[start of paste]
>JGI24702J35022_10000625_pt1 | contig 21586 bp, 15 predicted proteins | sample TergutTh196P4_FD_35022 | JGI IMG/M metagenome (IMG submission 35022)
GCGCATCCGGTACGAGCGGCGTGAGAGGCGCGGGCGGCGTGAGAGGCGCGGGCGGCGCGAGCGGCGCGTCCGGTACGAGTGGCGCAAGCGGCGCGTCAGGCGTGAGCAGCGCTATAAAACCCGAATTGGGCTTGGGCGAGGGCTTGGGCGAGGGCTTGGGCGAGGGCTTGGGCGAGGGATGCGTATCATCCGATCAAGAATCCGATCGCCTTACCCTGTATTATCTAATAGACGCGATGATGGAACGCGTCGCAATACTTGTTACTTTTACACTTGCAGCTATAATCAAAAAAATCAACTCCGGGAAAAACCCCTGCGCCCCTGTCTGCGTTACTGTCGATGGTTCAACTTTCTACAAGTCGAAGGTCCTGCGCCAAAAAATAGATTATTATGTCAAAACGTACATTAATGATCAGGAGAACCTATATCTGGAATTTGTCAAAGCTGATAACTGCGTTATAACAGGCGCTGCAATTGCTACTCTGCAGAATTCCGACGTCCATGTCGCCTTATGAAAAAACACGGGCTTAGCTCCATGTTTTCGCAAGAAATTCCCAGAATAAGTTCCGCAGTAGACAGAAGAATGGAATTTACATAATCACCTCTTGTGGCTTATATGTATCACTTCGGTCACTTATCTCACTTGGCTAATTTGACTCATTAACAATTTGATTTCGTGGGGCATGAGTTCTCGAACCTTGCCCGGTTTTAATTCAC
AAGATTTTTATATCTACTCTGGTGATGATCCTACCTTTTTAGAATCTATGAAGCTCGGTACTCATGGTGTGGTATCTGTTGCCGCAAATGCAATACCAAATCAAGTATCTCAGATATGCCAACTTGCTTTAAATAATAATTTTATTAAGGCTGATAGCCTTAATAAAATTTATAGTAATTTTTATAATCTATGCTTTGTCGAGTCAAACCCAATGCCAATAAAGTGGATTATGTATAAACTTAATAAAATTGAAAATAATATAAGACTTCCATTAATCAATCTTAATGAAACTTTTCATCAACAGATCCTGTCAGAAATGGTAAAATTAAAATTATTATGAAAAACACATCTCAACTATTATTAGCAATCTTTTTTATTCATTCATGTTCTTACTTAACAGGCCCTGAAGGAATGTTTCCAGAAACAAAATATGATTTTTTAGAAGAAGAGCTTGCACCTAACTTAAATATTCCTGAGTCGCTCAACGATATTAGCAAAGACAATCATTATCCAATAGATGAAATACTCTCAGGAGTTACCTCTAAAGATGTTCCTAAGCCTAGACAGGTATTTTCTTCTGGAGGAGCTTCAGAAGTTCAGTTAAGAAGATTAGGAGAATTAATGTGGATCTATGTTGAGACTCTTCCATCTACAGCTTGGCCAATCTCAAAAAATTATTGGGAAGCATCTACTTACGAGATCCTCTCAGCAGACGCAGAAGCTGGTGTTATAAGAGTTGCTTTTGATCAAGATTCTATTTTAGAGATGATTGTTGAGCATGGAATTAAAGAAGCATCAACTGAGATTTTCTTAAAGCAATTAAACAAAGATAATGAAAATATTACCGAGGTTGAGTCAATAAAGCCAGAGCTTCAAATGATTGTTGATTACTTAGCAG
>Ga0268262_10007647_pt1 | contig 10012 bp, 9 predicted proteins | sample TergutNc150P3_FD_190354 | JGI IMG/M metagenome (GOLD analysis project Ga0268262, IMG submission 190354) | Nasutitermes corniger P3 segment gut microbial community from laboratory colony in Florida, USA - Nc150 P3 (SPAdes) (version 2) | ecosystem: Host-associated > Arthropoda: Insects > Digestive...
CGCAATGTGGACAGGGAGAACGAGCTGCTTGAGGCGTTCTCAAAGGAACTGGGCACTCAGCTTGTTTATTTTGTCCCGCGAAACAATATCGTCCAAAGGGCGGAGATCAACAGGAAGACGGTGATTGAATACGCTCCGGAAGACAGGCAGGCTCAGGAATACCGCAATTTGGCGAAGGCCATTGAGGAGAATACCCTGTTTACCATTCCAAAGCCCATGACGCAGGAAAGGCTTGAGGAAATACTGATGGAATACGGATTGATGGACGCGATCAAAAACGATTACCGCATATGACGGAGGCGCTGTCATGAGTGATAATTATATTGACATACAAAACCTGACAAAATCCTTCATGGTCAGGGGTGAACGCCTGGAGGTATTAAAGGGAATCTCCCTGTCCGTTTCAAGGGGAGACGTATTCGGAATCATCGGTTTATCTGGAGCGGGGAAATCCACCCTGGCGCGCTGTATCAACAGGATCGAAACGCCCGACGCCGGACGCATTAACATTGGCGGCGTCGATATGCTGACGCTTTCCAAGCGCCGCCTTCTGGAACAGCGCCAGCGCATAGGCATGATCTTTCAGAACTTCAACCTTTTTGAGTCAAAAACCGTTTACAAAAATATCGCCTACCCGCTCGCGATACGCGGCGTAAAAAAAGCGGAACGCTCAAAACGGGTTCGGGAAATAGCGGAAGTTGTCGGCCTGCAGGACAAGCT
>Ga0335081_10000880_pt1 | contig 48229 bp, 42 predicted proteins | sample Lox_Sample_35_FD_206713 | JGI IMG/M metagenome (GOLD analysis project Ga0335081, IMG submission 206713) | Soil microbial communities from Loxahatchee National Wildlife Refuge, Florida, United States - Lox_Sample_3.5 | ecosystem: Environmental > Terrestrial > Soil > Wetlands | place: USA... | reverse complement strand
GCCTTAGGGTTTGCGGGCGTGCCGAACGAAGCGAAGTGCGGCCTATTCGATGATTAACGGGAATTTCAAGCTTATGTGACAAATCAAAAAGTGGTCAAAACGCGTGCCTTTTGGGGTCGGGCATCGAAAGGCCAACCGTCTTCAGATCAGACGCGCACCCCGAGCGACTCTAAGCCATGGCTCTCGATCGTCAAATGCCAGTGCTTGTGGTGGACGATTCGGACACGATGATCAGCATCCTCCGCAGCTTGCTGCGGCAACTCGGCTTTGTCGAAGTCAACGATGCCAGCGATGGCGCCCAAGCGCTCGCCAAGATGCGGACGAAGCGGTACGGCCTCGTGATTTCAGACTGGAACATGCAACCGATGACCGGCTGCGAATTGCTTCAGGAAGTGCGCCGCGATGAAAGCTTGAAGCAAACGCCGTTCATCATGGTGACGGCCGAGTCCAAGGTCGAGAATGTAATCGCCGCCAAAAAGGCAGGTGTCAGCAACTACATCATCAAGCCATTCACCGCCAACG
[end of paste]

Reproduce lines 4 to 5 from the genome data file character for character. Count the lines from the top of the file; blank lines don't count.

>Ga0268262_10007647_pt1 | contig 10012 bp, 9 predicted proteins | sample TergutNc150P3_FD_190354 | JGI IMG/M metagenome (GOLD analysis project Ga0268262, IMG submission 190354) | Nasutitermes corniger P3 segment gut microbial community from laboratory colony in Florida, USA - Nc150 P3 (SPAdes) (version 2) | ecosystem: Host-associated > Arthropoda: Insects > Digestive...
CGCAATGTGGACAGGGAGAACGAGCTGCTTGAGGCGTTCTCAAAGGAACTGGGCACTCAGCTTGTTTATTTTGTCCCGCGAAACAATATCGTCCAAAGGGCGGAGATCAACAGGAAGACGGTGATTGAATACGCTCCGGAAGACAGGCAGGCTCAGGAATACCGCAATTTGGCGAAGGCCATTGAGGAGAATACCCTGTTTACCATTCCAAAGCCCATGACGCAGGAAAGGCTTGAGGAAATACTGATGGAATACGGATTGATGGACGCGATCAAAAACGATTACCGCATATGACGGAGGCGCTGTCATGAGTGATAATTATATTGACATACAAAACCTGACAAAATCCTTCATGGTCAGGGGTGAACGCCTGGAGGTATTAAAGGGAATCTCCCTGTCCGTTTCAAGGGGAGACGTATTCGGAATCATCGGTTTATCTGGAGCGGGGAAATCCACCCTGGCGCGCTGTATCAACAGGATCGAAACGCCCGACGCCGGACGCATTAACATTGGCGGCGTCGATATGCTGACGCTTTCCAAGCGCCGCCTTCTGGAACAGCGCCAGCGCATAGGCATGATCTTTCAGAACTTCAACCTTTTTGAGTCAAAAACCGTTTACAAAAATATCGCCTACCCGCTCGCGATACGCGGCGTAAAAAAAGCGGAACGCTCAAAACGGGTTCGGGAAATAGCGGAAGTTGTCGGCCTGCAGGACAAGCT